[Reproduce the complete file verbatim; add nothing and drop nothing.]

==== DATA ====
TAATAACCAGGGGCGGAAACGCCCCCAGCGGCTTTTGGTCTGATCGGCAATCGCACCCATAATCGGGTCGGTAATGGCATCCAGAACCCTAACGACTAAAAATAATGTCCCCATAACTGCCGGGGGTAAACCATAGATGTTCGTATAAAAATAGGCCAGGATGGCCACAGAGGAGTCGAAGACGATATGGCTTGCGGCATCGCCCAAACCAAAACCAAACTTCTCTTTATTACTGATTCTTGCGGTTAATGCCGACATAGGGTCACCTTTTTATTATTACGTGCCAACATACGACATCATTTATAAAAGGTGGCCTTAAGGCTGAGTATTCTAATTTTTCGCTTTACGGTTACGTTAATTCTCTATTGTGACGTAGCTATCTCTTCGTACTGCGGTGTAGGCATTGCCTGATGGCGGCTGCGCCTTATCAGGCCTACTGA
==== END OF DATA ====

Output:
TAATAACCAGGGGCGGAAACGCCCCCAGCGGCTTTTGGTCTGATCGGCAATCGCACCCATAATCGGGTCGGTAATGGCATCCAGAACCCTAACGACTAAAAATAATGTCCCCATAACTGCCGGGGGTAAACCATAGATGTTCGTATAAAAATAGGCCAGGATGGCCACAGAGGAGTCGAAGACGATATGGCTTGCGGCATCGCCCAAACCAAAACCAAACTTCTCTTTATTACTGATTCTTGCGGTTAATGCCGACATAGGGTCACCTTTTTATTATTACGTGCCAACATACGACATCATTTATAAAAGGTGGCCTTAAGGCTGAGTATTCTAATTTTTCGCTTTACGGTTACGTTAATTCTCTATTGTGACGTAGCTATCTCTTCGTACTGCGGTGTAGGCATTGCCTGATGGCGGCTGCGCCTTATCAGGCCTACTGA